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Stop Drop and Roll by Margery Cuyler

Stop Drop and Roll

by Margery Cuyler

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This is a great story to help students know what to do when there is a fire. (Stop, Drop and Roll)
  mackenzie1992 | Feb 28, 2016 |
This is a good book for pre k to second grade students. It teaches that fire safety is very important and what everyone should do in an emergency. This book is good to read to students before a fire company comes to their school or when the class is going to have a fire drill. There is nothing as important then safety and this book is perfect for explaining that.
  shannonbaker | Nov 19, 2011 |
Want to scare a child about fires? This is the book to do it. Yes, if goes over the stop drop and roll, so important in fire safety. However, I can just see a child who was already a little confused (and possibly scared) being more so after reading this book. So go ahead kids, worry some more! ( )
  mynenni | Apr 13, 2008 |
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Amazon.com Amazon.com Review (ISBN 0689843550, Hardcover)

Little Jessica worries about everything: waking up in time for school, filling her dog's water dish, learning new steps in ballet, doing her spelling homework (she's not even sure how to spell "worry"--"Wurry"? "Werry"? "Worry"?). But now her teacher, Mr. Martin, has given her something new to fret about: It's Fire Prevention Week, and her class has to present what they're learning to the entire school. "'Oh, no,' moaned Jessica."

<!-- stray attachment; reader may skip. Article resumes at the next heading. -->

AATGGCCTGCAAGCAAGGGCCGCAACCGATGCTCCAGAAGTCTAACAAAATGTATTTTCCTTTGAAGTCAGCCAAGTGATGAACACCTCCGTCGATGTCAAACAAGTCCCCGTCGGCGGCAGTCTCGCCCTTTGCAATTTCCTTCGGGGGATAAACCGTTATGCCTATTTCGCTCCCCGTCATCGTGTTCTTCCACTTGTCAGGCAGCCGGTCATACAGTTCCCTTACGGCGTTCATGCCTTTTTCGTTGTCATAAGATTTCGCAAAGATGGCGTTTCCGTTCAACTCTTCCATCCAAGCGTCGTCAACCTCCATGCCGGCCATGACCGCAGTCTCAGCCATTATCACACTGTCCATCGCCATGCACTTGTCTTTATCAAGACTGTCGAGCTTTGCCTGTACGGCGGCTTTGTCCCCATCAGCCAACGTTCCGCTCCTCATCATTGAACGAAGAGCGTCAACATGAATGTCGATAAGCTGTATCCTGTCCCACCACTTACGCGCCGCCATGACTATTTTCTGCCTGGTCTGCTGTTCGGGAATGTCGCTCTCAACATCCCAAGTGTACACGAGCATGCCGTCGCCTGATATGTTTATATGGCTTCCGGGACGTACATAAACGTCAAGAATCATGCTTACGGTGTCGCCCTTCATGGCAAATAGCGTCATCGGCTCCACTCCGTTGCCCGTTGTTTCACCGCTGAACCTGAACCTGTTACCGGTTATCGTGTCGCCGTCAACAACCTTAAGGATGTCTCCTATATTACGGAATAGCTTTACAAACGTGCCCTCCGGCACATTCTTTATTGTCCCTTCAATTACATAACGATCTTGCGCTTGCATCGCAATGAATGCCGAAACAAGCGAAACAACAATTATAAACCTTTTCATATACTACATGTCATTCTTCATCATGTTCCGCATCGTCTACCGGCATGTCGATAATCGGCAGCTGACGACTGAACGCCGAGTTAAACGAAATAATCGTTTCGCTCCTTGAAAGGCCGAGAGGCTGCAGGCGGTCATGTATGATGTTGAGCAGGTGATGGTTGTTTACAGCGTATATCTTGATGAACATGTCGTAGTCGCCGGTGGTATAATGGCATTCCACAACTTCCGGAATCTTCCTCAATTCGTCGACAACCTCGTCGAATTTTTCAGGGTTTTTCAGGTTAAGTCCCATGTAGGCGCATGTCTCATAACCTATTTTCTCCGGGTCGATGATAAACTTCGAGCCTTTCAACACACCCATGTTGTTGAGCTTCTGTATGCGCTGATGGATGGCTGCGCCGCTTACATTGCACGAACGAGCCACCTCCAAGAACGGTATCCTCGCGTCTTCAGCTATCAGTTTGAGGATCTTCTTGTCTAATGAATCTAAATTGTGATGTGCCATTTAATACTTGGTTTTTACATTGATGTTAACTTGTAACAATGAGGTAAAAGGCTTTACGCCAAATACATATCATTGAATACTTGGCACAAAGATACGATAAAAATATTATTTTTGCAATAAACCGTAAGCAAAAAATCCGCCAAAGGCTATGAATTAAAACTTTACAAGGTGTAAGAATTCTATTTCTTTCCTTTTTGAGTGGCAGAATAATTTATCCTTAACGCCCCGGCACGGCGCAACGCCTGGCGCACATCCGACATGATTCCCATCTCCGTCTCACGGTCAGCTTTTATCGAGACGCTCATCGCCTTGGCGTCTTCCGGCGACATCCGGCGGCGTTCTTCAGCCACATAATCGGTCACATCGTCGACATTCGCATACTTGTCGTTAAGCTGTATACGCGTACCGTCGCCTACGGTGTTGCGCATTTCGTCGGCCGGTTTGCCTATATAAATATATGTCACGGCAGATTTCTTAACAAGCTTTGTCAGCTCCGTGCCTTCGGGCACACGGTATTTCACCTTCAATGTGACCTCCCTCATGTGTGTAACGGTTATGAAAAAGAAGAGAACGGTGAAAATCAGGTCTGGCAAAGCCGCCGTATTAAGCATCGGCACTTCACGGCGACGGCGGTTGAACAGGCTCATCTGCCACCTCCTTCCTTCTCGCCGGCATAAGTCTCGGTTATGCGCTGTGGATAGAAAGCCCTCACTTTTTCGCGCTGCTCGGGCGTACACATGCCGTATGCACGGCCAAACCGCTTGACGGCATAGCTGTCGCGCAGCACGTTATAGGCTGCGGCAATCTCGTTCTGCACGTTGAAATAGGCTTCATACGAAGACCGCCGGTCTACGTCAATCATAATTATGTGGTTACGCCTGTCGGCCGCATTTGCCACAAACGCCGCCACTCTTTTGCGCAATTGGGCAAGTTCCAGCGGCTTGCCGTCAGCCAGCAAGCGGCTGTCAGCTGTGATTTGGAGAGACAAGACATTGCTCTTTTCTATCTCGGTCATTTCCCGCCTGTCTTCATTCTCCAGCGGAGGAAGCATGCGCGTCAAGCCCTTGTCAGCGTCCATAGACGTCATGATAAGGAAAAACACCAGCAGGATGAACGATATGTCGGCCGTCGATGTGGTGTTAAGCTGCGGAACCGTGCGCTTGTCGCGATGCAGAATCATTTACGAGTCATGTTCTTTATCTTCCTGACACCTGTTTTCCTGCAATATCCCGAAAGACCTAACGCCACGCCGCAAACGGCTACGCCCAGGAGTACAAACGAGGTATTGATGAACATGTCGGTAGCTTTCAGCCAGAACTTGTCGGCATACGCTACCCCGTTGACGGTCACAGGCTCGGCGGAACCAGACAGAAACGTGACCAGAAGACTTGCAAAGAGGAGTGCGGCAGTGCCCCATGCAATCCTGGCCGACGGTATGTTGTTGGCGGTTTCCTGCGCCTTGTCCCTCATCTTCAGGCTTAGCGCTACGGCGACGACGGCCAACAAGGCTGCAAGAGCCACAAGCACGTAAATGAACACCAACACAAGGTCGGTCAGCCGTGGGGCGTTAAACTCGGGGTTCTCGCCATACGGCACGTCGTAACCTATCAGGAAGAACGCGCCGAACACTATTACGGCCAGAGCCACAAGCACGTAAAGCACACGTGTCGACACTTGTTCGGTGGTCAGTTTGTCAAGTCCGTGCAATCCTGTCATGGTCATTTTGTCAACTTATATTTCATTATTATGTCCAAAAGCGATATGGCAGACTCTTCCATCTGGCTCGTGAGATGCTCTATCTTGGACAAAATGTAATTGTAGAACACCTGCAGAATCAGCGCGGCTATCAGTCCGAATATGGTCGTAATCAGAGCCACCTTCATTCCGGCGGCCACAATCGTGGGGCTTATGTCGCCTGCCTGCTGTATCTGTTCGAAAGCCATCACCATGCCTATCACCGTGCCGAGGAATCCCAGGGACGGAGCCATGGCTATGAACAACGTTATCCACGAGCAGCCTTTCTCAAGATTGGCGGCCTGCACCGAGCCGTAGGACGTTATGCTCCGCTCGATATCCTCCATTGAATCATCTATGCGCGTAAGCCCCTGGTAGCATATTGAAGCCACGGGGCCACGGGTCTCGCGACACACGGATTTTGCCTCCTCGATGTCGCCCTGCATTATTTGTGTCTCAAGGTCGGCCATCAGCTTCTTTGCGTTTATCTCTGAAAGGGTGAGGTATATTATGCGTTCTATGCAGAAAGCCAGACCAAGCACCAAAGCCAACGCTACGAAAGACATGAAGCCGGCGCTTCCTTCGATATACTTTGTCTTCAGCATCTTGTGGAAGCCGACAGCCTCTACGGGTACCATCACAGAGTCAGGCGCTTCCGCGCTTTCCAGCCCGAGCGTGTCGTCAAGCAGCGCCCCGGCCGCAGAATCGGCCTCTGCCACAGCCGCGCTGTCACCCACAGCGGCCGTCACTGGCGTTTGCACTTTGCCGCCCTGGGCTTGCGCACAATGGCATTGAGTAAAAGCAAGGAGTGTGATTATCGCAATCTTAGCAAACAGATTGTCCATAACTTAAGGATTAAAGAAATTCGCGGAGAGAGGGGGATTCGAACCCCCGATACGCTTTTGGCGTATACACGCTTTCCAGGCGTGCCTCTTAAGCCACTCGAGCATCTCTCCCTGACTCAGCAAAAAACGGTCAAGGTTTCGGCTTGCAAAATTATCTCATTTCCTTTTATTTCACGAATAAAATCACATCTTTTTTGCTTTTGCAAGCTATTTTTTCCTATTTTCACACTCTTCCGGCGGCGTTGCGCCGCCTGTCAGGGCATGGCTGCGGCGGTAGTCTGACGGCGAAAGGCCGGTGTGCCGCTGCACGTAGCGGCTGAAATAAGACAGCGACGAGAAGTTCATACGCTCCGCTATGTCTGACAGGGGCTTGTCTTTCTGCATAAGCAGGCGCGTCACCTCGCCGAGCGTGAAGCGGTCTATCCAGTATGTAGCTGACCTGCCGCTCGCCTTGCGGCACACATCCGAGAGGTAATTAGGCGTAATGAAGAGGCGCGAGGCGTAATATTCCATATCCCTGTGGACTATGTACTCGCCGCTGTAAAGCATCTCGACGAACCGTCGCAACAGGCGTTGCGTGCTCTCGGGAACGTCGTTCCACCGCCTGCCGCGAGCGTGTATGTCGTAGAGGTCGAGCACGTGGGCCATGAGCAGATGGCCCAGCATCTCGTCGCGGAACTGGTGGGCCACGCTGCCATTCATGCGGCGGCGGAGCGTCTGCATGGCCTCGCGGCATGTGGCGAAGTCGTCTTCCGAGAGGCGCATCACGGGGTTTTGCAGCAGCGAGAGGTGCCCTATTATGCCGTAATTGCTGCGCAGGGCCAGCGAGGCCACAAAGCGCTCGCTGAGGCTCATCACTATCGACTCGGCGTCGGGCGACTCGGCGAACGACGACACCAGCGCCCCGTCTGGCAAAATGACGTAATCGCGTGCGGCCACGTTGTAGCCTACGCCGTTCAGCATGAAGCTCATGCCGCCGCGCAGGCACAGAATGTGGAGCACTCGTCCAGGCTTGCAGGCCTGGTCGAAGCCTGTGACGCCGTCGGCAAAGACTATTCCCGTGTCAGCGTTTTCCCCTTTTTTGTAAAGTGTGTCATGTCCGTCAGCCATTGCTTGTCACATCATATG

Author Margery Cuyler and illustrator Arthur Howard helped Jessica through her last tight spot in 100th Day Worries, and you can bet they'll see her through again--but not, of course, without a lot of hair-pulling. As the week passes, Jessica learns how to keep her home and family safe--"Smoke alarms! Sprinklers! Jessica had never seen either in her house"--and proceeds to pester everyone at the dinner table to get on the ball, planning escape routes and installing smoke detectors. But then Mr. Martin piles on more: rules about space heaters and matches and extension cords ("She'd never be able to remember so many things!").

But the real test comes when she has to memorize the biggest rule of them all, what to do if you catch fire--"Catch fire! Jessica had never been so worried in her life"--which she then has to demonstrate for the entire school! How can she possibly remember? "Flop, mop, and stroll? Stop, pop, and hole?" Only time will tell for this young worrywart, but readers will have fun finding out whether her memory fails her--and, of course, learn quite a bit about fire safety along the way. A fun and useful book, but be warned: if you're hoping to avoid an obnoxious inquisition at the dinner table, make sure you test your smoke alarms before you read this with your kid. (Ages 4 to 8) --Paul Hughes

(retrieved from Amazon Thu, 12 Mar 2015 18:04:17 -0400)

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Jessica, who worries about everything from her spelling homework to remembering to fill her dog's water dish, learns that fire safety begins with extinguishing her fears.

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